May 11, 2024

Take the ferry, not the road in coastal North Carolina

Katie and Gene Hamilton

Bring Binocular News

Enjoy visiting eastern NC towns and the Outer Banks by water

Get off the roads and onto a ferry for a water view of the sounds and coastal rivers on the east coast. Deep in maritime history and miles of sun-drenched sandy white beaches, you’ll find golfing, fishing, sailing and anything you can do on a boat and at the beach.  On several trips to North Carolina coastal towns, we opted to bypass busy roads and take a water route on the North Carolina Ferry System which are enjoyable and cost very little. The ferries are used daily by folks who live and work in coastal communities and offer tourists and visitors that same convenience. And you’re saving fuel by not driving, too.

The fleet of 20 vessels take passengers on routes across the sound and coastal rivers in and around the Outer Banks, often referred to as OBX. There are ferry terminals at Aurora, Bayfield, Cedar Island, Cherry Branch, Currituck, Fort Fisher, Hatteras Island, Knotts Island, Minnesott Beach, Ocracoke Island, Southport and Swan Quarter.

Passengers bring their cars, bicycles, motorcycles, trailers or RVs along with golf clubs, fishing and bachcombing gear. We were happy to learn pets are allowed, but they must be kept in vehicles or on a leash.

Good to know

Reservations are recommended – especially during the busy summer season – to ensure you get on the ferry that works for your schedule. And any reservations must be claimed at least 30 minutes before your departure to avoid cancellation.

Ferry Arriving Ocracoke

For daytrippers to Ocracoke Island the Ocracoke Express ferry from Hatteras carries passengers across the Pamlico Sound directly into Ocracoke Village, within walking or biking distance to restaurants, shops and of all the village has to offer along the waterfront. Use the Hyde County’s free Village Tram that makes a loop around the village, stopping at several points of interest. The ferry costs $15 round trip per person plus $1 if you bring a bicycle. To sightsee and reach the beach rent a bike or golf cart.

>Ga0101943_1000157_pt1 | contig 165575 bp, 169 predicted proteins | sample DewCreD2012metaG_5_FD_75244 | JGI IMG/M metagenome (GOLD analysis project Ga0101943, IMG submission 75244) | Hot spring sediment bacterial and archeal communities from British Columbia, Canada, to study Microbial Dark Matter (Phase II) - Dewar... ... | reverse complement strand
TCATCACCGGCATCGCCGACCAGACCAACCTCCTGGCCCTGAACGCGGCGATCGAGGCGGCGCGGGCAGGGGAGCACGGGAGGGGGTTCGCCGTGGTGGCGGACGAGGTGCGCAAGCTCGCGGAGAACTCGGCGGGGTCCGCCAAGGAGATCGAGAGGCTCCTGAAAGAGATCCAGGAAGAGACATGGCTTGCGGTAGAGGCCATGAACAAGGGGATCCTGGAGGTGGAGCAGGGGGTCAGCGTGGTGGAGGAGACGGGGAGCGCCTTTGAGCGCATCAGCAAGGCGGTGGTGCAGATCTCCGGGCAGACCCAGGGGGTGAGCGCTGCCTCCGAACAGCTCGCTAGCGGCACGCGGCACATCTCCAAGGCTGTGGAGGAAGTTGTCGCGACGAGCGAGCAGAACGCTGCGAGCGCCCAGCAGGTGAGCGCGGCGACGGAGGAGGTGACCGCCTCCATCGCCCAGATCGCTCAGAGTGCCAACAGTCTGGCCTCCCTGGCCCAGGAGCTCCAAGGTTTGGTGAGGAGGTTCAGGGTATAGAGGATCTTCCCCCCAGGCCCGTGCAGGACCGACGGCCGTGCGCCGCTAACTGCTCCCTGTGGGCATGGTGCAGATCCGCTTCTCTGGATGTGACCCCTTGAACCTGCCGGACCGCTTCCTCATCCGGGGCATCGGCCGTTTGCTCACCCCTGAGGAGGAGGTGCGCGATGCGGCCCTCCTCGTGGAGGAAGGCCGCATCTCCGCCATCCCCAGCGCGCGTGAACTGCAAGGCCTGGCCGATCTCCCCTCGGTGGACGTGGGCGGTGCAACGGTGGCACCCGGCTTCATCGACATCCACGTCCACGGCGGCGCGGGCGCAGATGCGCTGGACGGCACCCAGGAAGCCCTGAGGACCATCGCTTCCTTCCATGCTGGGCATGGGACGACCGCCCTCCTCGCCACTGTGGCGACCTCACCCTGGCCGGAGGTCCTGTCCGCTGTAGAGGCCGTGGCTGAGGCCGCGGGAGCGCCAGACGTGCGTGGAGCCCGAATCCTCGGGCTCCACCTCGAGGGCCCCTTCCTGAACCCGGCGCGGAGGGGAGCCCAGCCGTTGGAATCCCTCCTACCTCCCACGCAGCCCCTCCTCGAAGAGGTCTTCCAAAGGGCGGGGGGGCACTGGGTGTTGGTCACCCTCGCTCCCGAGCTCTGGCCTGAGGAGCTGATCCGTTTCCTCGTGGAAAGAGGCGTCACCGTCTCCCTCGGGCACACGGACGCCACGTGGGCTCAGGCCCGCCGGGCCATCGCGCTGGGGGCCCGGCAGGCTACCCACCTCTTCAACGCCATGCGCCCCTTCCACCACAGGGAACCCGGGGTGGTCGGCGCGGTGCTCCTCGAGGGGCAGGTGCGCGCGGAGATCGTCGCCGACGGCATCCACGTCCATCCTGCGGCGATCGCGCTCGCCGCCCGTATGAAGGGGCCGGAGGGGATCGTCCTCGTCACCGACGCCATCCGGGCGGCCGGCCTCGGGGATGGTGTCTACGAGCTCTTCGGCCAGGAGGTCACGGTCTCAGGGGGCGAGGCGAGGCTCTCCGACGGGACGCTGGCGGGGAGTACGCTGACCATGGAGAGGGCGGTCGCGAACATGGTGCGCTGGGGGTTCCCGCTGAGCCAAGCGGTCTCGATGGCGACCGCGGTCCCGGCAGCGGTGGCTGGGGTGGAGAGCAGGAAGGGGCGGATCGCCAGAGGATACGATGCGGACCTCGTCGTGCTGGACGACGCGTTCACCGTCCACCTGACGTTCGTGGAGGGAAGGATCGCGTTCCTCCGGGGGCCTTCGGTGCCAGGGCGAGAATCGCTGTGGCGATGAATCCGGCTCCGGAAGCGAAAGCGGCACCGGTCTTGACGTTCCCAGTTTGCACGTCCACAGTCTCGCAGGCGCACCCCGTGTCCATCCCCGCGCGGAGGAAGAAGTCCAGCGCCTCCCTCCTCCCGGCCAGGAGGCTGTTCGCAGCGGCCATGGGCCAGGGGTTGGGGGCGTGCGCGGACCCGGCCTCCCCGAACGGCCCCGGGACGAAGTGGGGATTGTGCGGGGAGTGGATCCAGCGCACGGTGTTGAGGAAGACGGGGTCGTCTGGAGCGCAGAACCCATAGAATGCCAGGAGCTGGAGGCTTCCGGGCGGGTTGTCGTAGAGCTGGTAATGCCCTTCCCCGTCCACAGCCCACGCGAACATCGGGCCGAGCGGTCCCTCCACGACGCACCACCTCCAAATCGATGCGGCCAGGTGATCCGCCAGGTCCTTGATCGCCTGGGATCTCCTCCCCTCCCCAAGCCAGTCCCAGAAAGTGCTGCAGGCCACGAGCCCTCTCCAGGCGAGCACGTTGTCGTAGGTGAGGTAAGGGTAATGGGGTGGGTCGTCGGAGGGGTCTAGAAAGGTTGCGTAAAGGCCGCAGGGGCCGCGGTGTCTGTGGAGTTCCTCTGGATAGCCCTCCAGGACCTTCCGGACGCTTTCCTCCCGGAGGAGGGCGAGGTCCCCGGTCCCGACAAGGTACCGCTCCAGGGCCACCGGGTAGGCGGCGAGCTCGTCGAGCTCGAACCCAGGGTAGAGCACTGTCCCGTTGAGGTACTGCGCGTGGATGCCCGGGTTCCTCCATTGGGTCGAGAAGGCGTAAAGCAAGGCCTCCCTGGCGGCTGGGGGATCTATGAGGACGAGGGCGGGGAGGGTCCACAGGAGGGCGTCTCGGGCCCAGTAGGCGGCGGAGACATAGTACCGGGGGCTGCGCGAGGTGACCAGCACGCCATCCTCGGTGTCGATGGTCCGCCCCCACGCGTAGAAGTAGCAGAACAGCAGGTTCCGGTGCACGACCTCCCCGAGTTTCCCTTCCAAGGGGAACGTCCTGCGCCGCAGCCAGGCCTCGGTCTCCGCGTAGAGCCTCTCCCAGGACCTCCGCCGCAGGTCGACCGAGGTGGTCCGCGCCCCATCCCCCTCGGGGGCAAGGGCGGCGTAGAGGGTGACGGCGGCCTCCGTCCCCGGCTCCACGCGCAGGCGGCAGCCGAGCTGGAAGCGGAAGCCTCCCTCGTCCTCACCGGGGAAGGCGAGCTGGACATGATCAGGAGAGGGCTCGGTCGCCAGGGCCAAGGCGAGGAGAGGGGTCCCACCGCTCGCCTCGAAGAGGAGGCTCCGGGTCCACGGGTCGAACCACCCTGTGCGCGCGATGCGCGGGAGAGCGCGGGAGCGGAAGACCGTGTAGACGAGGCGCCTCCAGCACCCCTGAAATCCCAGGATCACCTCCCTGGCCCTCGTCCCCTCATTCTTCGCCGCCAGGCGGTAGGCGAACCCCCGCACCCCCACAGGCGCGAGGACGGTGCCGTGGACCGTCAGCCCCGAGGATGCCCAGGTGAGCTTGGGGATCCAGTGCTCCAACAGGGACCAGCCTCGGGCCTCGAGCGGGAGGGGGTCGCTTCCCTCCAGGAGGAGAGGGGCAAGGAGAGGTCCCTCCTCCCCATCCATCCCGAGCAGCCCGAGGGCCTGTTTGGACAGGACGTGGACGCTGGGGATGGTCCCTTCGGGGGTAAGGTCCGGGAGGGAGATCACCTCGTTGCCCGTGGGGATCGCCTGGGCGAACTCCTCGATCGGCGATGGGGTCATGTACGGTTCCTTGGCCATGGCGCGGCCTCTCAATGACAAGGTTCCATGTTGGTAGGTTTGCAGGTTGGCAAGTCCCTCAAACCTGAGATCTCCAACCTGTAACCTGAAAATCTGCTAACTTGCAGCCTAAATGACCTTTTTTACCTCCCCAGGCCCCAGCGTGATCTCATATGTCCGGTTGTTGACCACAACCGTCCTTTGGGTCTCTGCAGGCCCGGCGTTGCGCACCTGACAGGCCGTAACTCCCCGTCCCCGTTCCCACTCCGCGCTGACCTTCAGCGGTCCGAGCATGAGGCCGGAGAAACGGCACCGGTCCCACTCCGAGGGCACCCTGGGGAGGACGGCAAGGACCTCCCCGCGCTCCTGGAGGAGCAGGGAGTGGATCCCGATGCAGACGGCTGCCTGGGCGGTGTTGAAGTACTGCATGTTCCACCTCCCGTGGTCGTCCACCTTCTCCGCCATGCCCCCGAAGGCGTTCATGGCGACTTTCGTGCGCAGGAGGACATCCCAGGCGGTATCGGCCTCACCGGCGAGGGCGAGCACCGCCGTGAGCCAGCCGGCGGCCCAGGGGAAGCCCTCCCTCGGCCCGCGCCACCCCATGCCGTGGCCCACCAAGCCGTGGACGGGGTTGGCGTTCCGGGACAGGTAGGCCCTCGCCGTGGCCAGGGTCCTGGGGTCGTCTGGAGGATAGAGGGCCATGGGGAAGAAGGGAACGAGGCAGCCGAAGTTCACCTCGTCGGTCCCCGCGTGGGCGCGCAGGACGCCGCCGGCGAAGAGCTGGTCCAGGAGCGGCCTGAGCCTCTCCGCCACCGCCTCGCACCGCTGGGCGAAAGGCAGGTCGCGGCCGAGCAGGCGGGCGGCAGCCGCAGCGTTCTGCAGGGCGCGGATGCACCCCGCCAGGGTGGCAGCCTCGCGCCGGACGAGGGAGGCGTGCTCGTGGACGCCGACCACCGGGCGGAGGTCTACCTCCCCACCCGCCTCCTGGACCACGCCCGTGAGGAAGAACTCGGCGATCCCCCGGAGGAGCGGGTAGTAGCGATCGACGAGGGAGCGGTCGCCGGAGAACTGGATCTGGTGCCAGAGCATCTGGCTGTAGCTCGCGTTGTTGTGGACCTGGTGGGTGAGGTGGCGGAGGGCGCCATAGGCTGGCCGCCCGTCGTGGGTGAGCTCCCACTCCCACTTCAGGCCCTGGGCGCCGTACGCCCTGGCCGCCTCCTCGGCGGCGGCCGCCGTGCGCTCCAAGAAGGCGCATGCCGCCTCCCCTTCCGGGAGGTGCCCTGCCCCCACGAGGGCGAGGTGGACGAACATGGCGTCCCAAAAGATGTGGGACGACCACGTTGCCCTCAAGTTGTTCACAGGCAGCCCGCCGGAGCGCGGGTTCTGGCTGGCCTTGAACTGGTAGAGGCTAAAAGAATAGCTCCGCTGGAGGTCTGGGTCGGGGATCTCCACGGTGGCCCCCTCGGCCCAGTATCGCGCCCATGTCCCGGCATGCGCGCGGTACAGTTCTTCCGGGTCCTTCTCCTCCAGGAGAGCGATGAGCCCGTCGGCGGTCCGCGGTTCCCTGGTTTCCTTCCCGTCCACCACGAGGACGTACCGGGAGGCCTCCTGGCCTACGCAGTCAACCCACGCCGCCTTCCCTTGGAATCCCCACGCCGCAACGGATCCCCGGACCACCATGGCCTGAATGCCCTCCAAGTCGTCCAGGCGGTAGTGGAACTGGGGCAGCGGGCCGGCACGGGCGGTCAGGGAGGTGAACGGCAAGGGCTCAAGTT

Map of North Carolina Ferry System

Three ferries take passengers to and from Ocracoke Island: the Hatteras Ferry at the tip of the Outer Banks, and on the mainland the Swan Quarter Ferry to the north and the Cedar Island Ferry to the south.

Logistics of where the ferries go

Near the Virginia and North Carolina state line in northeast coastal area, take the Currituck ferry to Knotts Island in the middle of Currituck Sound for a day trip. You’ll find a remote island for camping – tent and RV hook ups – fishing, crabbing, and enjoy nature in a serene setting. From there it’s a short drive to Virginia Beach, VA.

Even Tour Busses Use the Ferry System

Further south on the coast there are several ferry terminals near popular destinations on and around Pamlico Sound. Swan Quarter is near Lake Mattamuskeet, a wildlife refuge and is one of three ferries going to Ocracoke Island. Nearby the Bayfield to Aurora ferry crosses the Pamlico River not far from the historic towns of Bath and Belhaven. Highway 17 leads to New Bern on the Neuse River, a historic and charming town that once was the capital city.

The Minnesott Beach to Cherry Branch ferry crosses the Neuse River and Pamlico Sound, not far from Oriental, one of our favorite little harbor towns known for its marinas and boating, both power and sail. If you’re bound for the Morehead City – Beaufort area, the Cedar Island ferry is nearby and will take you to Ocracoke Island. From there you can experience island living and beachcombing. Take the ferry to Hatteras, the Cape Lookout National Seashore and explore the long stretch of Outer Banks island communities.

Fort Fisher Ferry

The southernmost ferry at Southport, near the South Carolina border leads to Fort Fisher, a Civil War historic site and the ever-popular North Carolina Aquarium. From there heading north on the coast you’re not far from Wilmington, Wrightsville Beach, Topsail Beach and Surf City, beach town destinations with plenty of sun and fun.

Take a ferry wherever you travel in coastal North Carolina. Enjoy the exhilerting sea air and being on the open water. Just lean on the rail, watch seagulls dive for fish in the churning engine’s wake and experience of being on the water and not in miles of traffic.

On their website NC Ferry System https://www.ncdot.gov/travel-maps/ferry-tickets-services/Pages/default.aspx you’ll find information to: Plan your visit, make a reservation, get tickets and sign up for notices about your ferry. You can also get tickets by calling 1-800-BY-FERRY.

  To learn more about coastal North Carolina, go to https://www.visitnc.com/.

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Gene and Katie Hamilton are long-time writers about using binoculars for boating, bird watching, stargazing and traveling. They are members of the Outdoor Writers Association of America.
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